Linzer Torte

The Linzer Torte is a beautiful, classic European confectionery. It’s not easy to make and I tried to make a few times to find out how to avoid mess.


What challenging are; 1)to make beautiful stripes of pastry on its surface, and 2)to keep the bottom pasty from being broken and crumbled when cut. Especially when you want to bring the cut pieces of Linzer Torte to a party, they should endure the commuting.

Challenge 1, Beautiful Stripes
I think there are three possible methods to make stripes;
i) form thin codes just like a child plays with clay,
ii) use a piping bag and pipe the batter, and
iii) roll the batter and cut in stripes with a knife.

I tried all three. (i) was not good because the warmth of my hands make the dough softer quickly (you know, it’s June in NY!) and became difficult to handle.

The result of (ii) was miserable. It could be because I used parchment paper to make a simple pastry cone and did not use a real pastry bag and a tip, though.

I think the dough was too hard to pipe with a paper cone, so I need to squeeze hard and it got thicker and… well, the above picture tells all.

I believe the method of (iii) is the easiest and promises most stable result.

Challenge 2, Texture of Dough
Most classic recipes call for egg yokes (not whole eggs) and relatively large portion of nuts in the batter. Both result in very short, crumbly but moist texture which is wonderful in your mouth, but very fragile in a box.
So I would suggest to use a whole egg instead of two egg yokes and use a bit less nuts when you want clean cut squires.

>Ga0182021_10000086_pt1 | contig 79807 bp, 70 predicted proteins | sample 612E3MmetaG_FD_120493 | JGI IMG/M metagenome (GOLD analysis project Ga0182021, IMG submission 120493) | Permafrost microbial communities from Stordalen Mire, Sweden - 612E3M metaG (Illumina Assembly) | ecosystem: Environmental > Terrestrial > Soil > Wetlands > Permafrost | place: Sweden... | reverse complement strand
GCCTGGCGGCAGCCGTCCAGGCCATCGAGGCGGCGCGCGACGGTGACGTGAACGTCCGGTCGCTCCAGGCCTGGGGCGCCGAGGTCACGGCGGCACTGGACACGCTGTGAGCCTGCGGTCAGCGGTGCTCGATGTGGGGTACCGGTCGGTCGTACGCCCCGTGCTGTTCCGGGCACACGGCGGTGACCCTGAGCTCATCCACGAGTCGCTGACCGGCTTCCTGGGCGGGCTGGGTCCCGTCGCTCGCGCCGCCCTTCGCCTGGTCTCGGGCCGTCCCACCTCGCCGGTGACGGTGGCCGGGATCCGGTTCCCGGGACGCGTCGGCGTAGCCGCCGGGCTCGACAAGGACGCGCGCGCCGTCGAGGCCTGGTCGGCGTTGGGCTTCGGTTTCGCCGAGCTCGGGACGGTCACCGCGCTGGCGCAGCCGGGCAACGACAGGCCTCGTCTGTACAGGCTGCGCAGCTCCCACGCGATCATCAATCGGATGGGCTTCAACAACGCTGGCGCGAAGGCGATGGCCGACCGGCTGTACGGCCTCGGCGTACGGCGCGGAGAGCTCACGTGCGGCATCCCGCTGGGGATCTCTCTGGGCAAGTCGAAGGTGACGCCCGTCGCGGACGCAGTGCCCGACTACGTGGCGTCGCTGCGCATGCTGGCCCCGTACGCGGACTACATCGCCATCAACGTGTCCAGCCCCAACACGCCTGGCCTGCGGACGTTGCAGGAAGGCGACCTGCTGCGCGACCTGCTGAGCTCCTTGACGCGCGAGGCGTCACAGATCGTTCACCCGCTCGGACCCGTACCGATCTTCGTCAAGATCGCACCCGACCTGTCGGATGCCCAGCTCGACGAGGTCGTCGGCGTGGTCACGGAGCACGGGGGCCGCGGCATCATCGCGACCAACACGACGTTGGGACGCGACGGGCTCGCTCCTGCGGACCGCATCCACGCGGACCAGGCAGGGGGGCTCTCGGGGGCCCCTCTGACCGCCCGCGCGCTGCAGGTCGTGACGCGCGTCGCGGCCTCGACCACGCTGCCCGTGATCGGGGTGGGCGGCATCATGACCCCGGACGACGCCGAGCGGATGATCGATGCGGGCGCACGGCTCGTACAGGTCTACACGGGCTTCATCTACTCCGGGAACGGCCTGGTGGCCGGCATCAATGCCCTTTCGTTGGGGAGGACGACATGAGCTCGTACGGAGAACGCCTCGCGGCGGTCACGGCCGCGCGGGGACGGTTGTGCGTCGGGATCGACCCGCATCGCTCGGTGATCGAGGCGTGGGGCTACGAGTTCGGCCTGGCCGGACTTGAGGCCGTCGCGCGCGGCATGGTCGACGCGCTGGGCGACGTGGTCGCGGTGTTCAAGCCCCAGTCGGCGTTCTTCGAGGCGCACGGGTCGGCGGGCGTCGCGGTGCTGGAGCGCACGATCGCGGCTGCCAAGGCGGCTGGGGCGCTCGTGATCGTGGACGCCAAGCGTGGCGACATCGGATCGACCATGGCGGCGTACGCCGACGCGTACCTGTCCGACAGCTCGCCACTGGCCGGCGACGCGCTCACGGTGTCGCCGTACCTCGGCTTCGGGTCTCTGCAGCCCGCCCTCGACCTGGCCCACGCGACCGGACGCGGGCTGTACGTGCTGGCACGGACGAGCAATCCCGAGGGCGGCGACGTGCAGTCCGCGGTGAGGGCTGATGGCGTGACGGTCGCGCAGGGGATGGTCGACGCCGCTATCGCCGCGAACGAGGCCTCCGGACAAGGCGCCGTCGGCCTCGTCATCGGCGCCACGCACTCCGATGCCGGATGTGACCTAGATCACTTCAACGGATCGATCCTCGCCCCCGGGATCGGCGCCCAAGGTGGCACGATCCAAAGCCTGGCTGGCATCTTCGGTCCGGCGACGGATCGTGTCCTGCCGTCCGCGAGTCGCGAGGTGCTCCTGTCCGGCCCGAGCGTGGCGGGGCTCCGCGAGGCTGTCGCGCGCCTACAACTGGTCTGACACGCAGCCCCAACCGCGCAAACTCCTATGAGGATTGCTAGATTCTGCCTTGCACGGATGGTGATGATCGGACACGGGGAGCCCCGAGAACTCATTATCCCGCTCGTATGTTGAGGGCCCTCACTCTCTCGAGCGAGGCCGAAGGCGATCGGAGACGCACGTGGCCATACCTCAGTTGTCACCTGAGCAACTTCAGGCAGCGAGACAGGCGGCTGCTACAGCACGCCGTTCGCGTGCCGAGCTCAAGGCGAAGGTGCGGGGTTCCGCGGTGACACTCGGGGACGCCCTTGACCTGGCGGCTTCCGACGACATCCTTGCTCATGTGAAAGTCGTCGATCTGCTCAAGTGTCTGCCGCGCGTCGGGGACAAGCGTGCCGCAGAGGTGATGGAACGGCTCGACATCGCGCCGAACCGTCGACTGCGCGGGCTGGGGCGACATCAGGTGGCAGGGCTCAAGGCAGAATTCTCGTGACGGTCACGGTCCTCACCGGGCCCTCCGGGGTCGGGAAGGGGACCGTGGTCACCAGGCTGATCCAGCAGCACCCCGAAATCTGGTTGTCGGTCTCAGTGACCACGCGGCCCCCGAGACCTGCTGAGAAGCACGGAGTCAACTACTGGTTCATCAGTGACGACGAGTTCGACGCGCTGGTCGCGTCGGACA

Ingredients (7 1/2 x 7 1/2 pan):
Flour, 6 oz (175g)
Baking powder, 1 ts
Almond, 1.5 oz (30g) (or 2 oz(40g))
Walnut, 1.5 oz (30g) (or 2 oz(40g))
Butter, soften, 5 oz (135g)
1 egg (or 2 egg yokes)
Sugar 3 tbs (40g)
Nutmeg, cinnamon, clove, all spice, 1/8 ts each
Lemon zest from a half lemon

Jam 2/3 cup
Kirsch 1-2 tbs

I used only almond and walnut but if you have hazel nuts, it’s even better. Use all three kinds of nuts 1 oz each.

1) Line a baking dish with aluminum foil and coat it with butter, then flour.

2) Mix flour, baking powder, spices and shift together.

3) Place almond and walnut in a food processor and pulse the nuts until very finely ground.

4) Place softened butter in a large bowl and beat until light and fluffy. Add sugar, beat well again.

5) Add egg (or egg yoke) and lemon zest, then beat well. See Lemon Poppy Seed Cookies recipe for how to zest a lemon.

6) Add flour mixture and ground nuts to the bowl, mix thoroughly with a spatula.


7) Take roughly 3/4 of the dough. Spread and press it evenly into the bottom of the baking pan. It should be at least 1/2 an inch thick. Cover it with plastic wrap. Also wrap the remained dough with plastic wrap, too.
Let both rest in refrigerator for 20- 30 minutes.

8) In the mean time, mix jam and kirsch liqueur. Traditionally, Linzer torte calls for red currant jam but many modern German/Austrian recipes say any red colored jam is fine. I used mixed berries preserves from Bonne Maman.

9) Preheat the oven to 340 degrees F (170 degrees C)

10) Take the baking pan from refrigerator and spread the jam over the dough.


11) Remove the remained dough from refrigerator. On a lightly floured surface, roll out the remaining dough about 1/4 inch thick. Using a long scale and a knife, cut it into thin stripes and place them across the top of the dough, forming a lattice from edge to edge.


12) Put it in an oven and bake 35- 45 minutes, until the jam is bubbling a bit and the dough is starting to turn golden brown. Then remove it from the oven, let cool.


13) When completely cooled, cut carefully into 3-4 inches squares.

I have this recipe in Japanese, too.

3 thoughts on “Linzer Torte

  1. Pingback: リンツァートルテ | お料理ダイスキ!ニューヨークおうちごはん

    1. Yu Post author

      Thanks for the comment.
      Yes, I should have used hazelnuts but I could not find it nearby stores… Should buy it online next time.


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